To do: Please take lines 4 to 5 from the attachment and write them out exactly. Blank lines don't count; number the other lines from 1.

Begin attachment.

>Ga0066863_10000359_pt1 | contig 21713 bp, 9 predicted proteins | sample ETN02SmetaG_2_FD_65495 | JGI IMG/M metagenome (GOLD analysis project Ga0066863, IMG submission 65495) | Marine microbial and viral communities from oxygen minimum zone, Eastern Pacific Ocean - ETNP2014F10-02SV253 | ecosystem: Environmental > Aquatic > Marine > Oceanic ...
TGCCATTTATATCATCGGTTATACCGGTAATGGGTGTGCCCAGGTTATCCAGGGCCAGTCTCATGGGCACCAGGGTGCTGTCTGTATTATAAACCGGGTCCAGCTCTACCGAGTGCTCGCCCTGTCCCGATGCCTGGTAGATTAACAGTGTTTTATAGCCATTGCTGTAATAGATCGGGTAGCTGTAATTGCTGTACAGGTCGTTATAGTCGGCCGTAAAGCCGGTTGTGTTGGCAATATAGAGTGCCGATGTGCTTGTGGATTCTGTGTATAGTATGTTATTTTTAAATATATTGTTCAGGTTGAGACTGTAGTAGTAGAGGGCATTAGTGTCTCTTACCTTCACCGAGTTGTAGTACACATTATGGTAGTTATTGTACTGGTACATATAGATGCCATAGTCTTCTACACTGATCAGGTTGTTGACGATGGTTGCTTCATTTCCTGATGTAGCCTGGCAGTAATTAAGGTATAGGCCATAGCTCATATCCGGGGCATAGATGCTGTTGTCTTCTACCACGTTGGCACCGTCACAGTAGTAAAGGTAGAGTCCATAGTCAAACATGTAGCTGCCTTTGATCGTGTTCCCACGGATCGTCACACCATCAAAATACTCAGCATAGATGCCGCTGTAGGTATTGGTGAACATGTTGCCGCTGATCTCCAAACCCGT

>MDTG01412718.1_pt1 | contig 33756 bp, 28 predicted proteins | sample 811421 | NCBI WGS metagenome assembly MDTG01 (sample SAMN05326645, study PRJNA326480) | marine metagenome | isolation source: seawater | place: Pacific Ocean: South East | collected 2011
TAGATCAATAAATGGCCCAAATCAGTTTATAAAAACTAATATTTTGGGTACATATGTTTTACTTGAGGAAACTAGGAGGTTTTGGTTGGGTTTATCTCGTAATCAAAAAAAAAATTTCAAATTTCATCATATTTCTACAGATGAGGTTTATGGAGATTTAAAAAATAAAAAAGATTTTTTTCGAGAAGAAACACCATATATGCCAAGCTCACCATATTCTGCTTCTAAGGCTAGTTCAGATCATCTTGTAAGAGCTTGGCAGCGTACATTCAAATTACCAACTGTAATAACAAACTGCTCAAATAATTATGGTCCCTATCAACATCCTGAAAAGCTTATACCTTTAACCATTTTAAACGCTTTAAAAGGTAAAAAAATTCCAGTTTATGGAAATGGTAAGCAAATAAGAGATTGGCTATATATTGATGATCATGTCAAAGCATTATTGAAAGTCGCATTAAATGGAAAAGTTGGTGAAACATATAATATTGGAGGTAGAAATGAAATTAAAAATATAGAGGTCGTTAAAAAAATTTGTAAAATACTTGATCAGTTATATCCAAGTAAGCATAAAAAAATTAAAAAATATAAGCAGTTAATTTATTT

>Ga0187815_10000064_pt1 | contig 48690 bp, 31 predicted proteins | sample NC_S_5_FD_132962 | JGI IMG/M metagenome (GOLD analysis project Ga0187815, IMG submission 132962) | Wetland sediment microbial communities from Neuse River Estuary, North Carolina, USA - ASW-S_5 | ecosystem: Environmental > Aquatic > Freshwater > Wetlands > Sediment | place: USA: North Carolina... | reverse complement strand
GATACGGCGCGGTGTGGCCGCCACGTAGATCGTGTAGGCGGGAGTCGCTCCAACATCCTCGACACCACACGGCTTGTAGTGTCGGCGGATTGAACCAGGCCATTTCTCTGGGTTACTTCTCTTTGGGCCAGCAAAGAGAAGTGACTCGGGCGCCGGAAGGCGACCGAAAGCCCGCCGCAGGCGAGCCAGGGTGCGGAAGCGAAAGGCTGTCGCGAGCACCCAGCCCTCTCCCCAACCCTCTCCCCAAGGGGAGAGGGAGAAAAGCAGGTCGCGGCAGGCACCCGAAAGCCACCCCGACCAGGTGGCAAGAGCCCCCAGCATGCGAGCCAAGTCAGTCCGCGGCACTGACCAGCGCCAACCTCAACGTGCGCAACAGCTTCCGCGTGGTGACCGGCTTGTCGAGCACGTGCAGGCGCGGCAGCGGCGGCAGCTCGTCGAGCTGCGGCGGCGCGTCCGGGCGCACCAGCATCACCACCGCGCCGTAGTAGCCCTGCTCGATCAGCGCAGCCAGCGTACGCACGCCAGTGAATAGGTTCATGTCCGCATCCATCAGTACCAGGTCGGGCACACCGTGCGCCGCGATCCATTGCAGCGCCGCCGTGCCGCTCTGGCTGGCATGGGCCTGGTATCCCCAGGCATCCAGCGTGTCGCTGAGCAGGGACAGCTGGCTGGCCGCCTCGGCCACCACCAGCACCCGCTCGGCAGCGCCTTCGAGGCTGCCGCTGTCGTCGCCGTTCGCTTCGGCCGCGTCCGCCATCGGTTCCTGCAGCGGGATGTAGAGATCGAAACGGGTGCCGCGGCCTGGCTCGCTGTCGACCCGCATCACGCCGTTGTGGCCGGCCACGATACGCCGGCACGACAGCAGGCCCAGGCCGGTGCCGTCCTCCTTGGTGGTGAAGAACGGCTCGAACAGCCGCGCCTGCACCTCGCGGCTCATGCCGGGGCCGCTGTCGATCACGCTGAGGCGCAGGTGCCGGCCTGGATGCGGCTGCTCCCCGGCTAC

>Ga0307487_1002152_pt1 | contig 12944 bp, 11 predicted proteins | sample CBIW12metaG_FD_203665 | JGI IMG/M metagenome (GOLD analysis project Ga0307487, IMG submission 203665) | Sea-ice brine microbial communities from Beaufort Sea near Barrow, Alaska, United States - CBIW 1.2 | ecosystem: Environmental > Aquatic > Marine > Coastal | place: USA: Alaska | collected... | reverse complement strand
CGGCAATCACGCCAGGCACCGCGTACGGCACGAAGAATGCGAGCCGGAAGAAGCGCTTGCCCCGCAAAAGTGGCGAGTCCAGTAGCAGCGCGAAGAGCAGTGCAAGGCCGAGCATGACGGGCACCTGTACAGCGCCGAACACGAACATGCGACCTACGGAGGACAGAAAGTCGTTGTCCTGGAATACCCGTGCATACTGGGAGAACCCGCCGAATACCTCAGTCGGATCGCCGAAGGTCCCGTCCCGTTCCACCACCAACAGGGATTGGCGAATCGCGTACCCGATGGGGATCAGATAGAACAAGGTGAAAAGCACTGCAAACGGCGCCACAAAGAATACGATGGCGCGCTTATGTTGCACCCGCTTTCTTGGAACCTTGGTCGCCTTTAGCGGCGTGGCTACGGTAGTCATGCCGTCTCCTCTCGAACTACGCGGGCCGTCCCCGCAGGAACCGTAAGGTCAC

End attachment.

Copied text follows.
TAGATCAATAAATGGCCCAAATCAGTTTATAAAAACTAATATTTTGGGTACATATGTTTTACTTGAGGAAACTAGGAGGTTTTGGTTGGGTTTATCTCGTAATCAAAAAAAAAATTTCAAATTTCATCATATTTCTACAGATGAGGTTTATGGAGATTTAAAAAATAAAAAAGATTTTTTTCGAGAAGAAACACCATATATGCCAAGCTCACCATATTCTGCTTCTAAGGCTAGTTCAGATCATCTTGTAAGAGCTTGGCAGCGTACATTCAAATTACCAACTGTAATAACAAACTGCTCAAATAATTATGGTCCCTATCAACATCCTGAAAAGCTTATACCTTTAACCATTTTAAACGCTTTAAAAGGTAAAAAAATTCCAGTTTATGGAAATGGTAAGCAAATAAGAGATTGGCTATATATTGATGATCATGTCAAAGCATTATTGAAAGTCGCATTAAATGGAAAAGTTGGTGAAACATATAATATTGGAGGTAGAAATGAAATTAAAAATATAGAGGTCGTTAAAAAAATTTGTAAAATACTTGATCAGTTATATCCAAGTAAGCATAAAAAAATTAAAAAATATAAGCAGTTAATTTATTT

>Ga0187815_10000064_pt1 | contig 48690 bp, 31 predicted proteins | sample NC_S_5_FD_132962 | JGI IMG/M metagenome (GOLD analysis project Ga0187815, IMG submission 132962) | Wetland sediment microbial communities from Neuse River Estuary, North Carolina, USA - ASW-S_5 | ecosystem: Environmental > Aquatic > Freshwater > Wetlands > Sediment | place: USA: North Carolina... | reverse complement strand